Halloween is almost upon us, but that’s no reason to partake in scary hiring behavior. There are so many mistakes that job seekers and candidates can make in the hiring process that cause you to think, “This is definitely not the candidate for me!” That’s simple enough. Especially since it is your job to find mistakes in your candidates. Have you ever thought about the mistakes you are making in the hiring process though? More specifically, the email mistakes you might be making? Before you meet a candidate in person, what you say and do in your email correspondence is a reflection of the company you are hiring for.
In light of All Hallow’s Eve tomorrow, we will be covering the scariest video interviewing mistakes you can make. In order to get warmed up for those mistakes so that you can easily avoid them, and to avoid top candidates running away from you and your company as if you were The Blob, why not cover some of the email mishaps that hiring managers often make?
You may be thinking, email mishaps? How much can you possible screw up in an email? Well, if that was a thought that crossed your mind then that is one of your first mistakes. Often times when we send emails we are doing so in a hurry. It’s easier to send along an email than to pick up the phone and talk to a candidate. Email certainly has its pros and cons, but with it comes the potential of making a lot of silly- and easily avoidable- mistakes. Take note of these email mishaps and avoid them like the plague next time you take to your keyboard to write to a candidate.
This should be complete common sense, but there are still thousands of people that refuse to edit their emails before they push that send button. Before a candidate comes in for an interview, it’s highly likely you will be interacting with them through email and over the internet in some capacity like with video interviews. That is completely fine, but you have to remember that what you say- and how you say it- is a reflection of the company. Since you are likely the only person from your company interacting with the candidate, it’s easy for them to associate your behavior and responses with how the company operates.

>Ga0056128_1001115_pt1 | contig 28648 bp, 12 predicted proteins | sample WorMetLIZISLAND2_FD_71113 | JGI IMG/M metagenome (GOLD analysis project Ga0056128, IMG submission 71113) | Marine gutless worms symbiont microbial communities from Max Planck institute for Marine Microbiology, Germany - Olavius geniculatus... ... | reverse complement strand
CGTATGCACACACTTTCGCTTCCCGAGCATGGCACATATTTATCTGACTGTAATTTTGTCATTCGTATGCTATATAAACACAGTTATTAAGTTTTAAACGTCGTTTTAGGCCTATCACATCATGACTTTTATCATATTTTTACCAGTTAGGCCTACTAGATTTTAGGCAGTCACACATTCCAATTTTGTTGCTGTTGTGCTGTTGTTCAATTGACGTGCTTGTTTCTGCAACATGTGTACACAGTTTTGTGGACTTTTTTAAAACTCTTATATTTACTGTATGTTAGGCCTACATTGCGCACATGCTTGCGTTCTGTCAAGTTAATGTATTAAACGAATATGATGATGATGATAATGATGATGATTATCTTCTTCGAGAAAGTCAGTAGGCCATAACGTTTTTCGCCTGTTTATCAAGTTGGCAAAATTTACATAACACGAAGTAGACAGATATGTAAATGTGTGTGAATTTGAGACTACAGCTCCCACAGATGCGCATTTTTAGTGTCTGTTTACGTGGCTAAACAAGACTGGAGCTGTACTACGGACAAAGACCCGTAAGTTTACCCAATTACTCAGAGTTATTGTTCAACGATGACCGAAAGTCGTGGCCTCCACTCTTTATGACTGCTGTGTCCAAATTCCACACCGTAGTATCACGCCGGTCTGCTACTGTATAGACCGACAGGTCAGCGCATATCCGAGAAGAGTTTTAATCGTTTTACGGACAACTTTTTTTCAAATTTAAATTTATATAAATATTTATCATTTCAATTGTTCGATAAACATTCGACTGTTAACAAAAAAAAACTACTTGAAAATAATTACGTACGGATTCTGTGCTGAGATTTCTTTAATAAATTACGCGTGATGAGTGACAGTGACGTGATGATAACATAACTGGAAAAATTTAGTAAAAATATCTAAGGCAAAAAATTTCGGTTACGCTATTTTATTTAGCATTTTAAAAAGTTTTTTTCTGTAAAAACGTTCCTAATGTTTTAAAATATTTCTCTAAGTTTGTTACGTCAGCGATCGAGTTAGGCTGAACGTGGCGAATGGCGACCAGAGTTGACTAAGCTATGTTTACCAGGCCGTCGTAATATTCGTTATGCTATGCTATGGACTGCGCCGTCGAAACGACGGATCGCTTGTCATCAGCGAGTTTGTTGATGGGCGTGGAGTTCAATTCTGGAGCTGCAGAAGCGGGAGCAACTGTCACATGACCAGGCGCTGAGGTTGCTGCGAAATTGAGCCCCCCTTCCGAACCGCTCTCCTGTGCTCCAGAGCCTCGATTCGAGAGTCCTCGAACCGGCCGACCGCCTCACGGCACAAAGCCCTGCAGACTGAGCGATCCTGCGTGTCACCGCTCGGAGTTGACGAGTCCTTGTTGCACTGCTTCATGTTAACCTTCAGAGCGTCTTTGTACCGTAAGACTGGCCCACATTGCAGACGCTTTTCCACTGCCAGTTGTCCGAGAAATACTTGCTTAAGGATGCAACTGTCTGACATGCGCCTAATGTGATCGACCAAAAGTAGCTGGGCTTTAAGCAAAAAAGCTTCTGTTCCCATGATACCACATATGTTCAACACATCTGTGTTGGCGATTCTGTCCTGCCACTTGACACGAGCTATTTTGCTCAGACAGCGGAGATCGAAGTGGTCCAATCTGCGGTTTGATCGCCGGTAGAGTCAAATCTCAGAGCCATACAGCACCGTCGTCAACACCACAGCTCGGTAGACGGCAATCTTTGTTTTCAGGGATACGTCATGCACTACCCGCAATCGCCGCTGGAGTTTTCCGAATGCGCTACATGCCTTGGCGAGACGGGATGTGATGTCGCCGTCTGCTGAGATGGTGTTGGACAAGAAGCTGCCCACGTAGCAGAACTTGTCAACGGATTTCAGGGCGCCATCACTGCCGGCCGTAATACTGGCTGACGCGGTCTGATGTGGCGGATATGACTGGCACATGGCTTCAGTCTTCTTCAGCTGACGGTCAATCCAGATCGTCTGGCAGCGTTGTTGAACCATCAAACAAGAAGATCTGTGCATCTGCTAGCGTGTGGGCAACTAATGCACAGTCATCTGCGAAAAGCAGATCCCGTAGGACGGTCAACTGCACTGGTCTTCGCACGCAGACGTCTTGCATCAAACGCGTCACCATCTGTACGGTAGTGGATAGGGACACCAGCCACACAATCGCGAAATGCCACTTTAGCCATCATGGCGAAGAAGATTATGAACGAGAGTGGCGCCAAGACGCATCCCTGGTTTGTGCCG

If you send along an emails ripe with vocabulary and grammatical errors, then it doesn’t say much about you or the company you work for. “Does this person not care how they are representing the company?” “Are all employees that work there this careless?” Not all candidates will come to this conclusion, but it’s possible that if you have a ton of repeated errors in your email correspondence that you may lose out on some candidates that would otherwise be interested. Be sure to edit and check your emails before you send them off.
Though it’s not part of email correspondence, making sure your job description is void of any vocab or grammatical errors is extremely important. A company that lists a job description with a handful of errors- even just one or two- looks less credible and very unprofessional. Be sure to edit your job description and even have other people view it as well.
Everyone knows that the hiring process takes a long time to complete. However, leaving candidates guessing for weeks is enough to send them running for the hills. If you say in your emails that you will get back to them after a set time period, then stand by your word. Stay on top of your email correspondence and don’t let your candidates sit for weeks on end before getting back to them. As stated in our post on how long a candidate will wait for a job offer, if you leave them hanging for too long they will most certainly move on- or worse, they’ll get picked up by another employer or company.
If your decision making or hiring process is going longer than previously thought, then be sure to stay in contact with candidates to let them know what is going on. Tell them the interviewing and hiring process is going over the estimated time period and that you will get back to them as soon as a decision has been made. Leaving them in the dark is an easy way for candidate’s to associate ghoulish, unappealing characteristics with your company.
Email Job Offers
There is nothing more impersonal or confusing than receiving a job offer over email. Granted, most candidates won’t turn a job offer down simply because it was offered over email, but it’s very impersonal and a bit unprofessional as well. If you are truly excited about hiring this candidate and bringing them onto your team, then take the time to give them a call directly to offer them the job. They will be able to hear your excitement and enthusiasm and will know that you are anxious to have them start.
Email is a great tool to use both in our personal and professional lives, that much is certainly true. However, as with any tool there are proper ways to use it and improper ays. Be sure you are properly using your email to correspond with candidates and coworkers as well, and always remember to edit your emails before you push send.
Have you ever made or experienced a terrible email mishap? Let us know about it in the comments section below.
IMAGE: Courtesy of Flickr by Sean MacEntee